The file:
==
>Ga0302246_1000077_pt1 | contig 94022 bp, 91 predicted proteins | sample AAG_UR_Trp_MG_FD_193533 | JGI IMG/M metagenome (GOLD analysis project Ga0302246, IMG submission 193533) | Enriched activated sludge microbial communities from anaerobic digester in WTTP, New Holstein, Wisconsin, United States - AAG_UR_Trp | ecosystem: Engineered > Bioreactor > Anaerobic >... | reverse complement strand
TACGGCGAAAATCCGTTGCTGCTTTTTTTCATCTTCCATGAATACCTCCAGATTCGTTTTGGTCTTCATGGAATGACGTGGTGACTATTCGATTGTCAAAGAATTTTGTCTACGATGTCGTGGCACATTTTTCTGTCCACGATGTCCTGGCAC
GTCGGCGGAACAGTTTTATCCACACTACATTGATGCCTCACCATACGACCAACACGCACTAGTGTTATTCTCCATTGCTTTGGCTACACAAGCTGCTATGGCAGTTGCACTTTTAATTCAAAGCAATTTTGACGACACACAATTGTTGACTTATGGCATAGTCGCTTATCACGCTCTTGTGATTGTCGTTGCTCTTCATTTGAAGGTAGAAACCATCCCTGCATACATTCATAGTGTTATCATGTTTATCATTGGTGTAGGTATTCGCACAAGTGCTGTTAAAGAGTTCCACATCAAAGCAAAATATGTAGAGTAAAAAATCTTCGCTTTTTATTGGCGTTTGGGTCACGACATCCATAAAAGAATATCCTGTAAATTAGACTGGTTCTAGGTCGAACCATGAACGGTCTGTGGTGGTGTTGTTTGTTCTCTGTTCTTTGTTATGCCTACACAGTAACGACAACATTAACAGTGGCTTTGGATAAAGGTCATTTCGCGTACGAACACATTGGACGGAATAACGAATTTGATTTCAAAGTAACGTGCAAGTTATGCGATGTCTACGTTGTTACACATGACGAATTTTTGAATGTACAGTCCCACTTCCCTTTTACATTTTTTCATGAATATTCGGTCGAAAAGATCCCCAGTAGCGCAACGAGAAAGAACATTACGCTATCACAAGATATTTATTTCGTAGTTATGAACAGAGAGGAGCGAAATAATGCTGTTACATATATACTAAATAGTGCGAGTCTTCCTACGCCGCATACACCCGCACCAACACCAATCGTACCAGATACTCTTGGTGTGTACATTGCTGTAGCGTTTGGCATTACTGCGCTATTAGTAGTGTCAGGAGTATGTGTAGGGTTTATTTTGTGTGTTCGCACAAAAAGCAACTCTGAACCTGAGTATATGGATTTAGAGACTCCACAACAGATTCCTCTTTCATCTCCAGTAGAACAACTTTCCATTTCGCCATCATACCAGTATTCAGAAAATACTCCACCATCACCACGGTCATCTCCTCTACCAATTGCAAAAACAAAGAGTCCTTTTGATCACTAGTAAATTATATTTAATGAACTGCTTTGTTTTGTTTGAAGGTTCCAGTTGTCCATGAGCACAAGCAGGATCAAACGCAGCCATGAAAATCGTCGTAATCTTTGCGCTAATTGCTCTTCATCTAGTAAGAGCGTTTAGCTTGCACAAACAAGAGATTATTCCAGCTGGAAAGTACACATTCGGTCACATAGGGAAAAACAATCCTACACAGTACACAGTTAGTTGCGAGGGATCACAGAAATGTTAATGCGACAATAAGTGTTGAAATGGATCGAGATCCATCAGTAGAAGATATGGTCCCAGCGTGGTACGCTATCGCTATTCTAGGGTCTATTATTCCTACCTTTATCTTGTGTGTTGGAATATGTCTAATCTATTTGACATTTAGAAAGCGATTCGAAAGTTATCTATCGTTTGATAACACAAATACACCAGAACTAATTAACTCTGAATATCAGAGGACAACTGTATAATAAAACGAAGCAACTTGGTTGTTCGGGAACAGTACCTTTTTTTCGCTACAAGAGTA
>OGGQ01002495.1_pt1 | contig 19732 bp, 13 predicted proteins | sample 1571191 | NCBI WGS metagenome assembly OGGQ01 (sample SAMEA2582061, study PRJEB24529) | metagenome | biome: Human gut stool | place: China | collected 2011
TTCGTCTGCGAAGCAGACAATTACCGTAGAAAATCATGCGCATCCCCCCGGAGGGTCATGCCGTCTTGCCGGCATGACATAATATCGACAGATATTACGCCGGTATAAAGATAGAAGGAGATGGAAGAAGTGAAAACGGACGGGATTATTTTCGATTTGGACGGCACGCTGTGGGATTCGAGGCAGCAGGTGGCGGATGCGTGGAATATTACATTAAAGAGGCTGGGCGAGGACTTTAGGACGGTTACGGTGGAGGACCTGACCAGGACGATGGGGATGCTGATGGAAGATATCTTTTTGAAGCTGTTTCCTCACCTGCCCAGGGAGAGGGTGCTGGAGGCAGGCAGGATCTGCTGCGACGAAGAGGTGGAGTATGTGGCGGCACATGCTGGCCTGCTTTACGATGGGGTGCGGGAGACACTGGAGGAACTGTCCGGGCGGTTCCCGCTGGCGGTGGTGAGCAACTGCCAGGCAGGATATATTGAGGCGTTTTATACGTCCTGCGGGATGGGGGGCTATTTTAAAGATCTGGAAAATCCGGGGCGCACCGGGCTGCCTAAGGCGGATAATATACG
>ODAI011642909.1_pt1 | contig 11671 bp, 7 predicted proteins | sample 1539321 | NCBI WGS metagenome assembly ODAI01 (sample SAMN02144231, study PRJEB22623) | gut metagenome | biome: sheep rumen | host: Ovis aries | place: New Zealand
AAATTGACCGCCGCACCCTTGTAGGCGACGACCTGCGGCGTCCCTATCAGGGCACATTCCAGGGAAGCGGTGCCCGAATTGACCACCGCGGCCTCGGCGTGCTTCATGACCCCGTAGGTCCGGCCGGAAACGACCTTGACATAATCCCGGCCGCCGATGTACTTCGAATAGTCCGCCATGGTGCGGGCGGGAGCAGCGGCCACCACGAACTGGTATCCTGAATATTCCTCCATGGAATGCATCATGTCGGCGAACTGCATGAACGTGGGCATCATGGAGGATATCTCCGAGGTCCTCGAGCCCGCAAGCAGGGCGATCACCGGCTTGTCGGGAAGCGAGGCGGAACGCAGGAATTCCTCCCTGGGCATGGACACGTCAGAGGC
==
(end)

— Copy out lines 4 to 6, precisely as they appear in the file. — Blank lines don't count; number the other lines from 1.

>OGGQ01002495.1_pt1 | contig 19732 bp, 13 predicted proteins | sample 1571191 | NCBI WGS metagenome assembly OGGQ01 (sample SAMEA2582061, study PRJEB24529) | metagenome | biome: Human gut stool | place: China | collected 2011
TTCGTCTGCGAAGCAGACAATTACCGTAGAAAATCATGCGCATCCCCCCGGAGGGTCATGCCGTCTTGCCGGCATGACATAATATCGACAGATATTACGCCGGTATAAAGATAGAAGGAGATGGAAGAAGTGAAAACGGACGGGATTATTTTCGATTTGGACGGCACGCTGTGGGATTCGAGGCAGCAGGTGGCGGATGCGTGGAATATTACATTAAAGAGGCTGGGCGAGGACTTTAGGACGGTTACGGTGGAGGACCTGACCAGGACGATGGGGATGCTGATGGAAGATATCTTTTTGAAGCTGTTTCCTCACCTGCCCAGGGAGAGGGTGCTGGAGGCAGGCAGGATCTGCTGCGACGAAGAGGTGGAGTATGTGGCGGCACATGCTGGCCTGCTTTACGATGGGGTGCGGGAGACACTGGAGGAACTGTCCGGGCGGTTCCCGCTGGCGGTGGTGAGCAACTGCCAGGCAGGATATATTGAGGCGTTTTATACGTCCTGCGGGATGGGGGGCTATTTTAAAGATCTGGAAAATCCGGGGCGCACCGGGCTGCCTAAGGCGGATAATATACG
>ODAI011642909.1_pt1 | contig 11671 bp, 7 predicted proteins | sample 1539321 | NCBI WGS metagenome assembly ODAI01 (sample SAMN02144231, study PRJEB22623) | gut metagenome | biome: sheep rumen | host: Ovis aries | place: New Zealand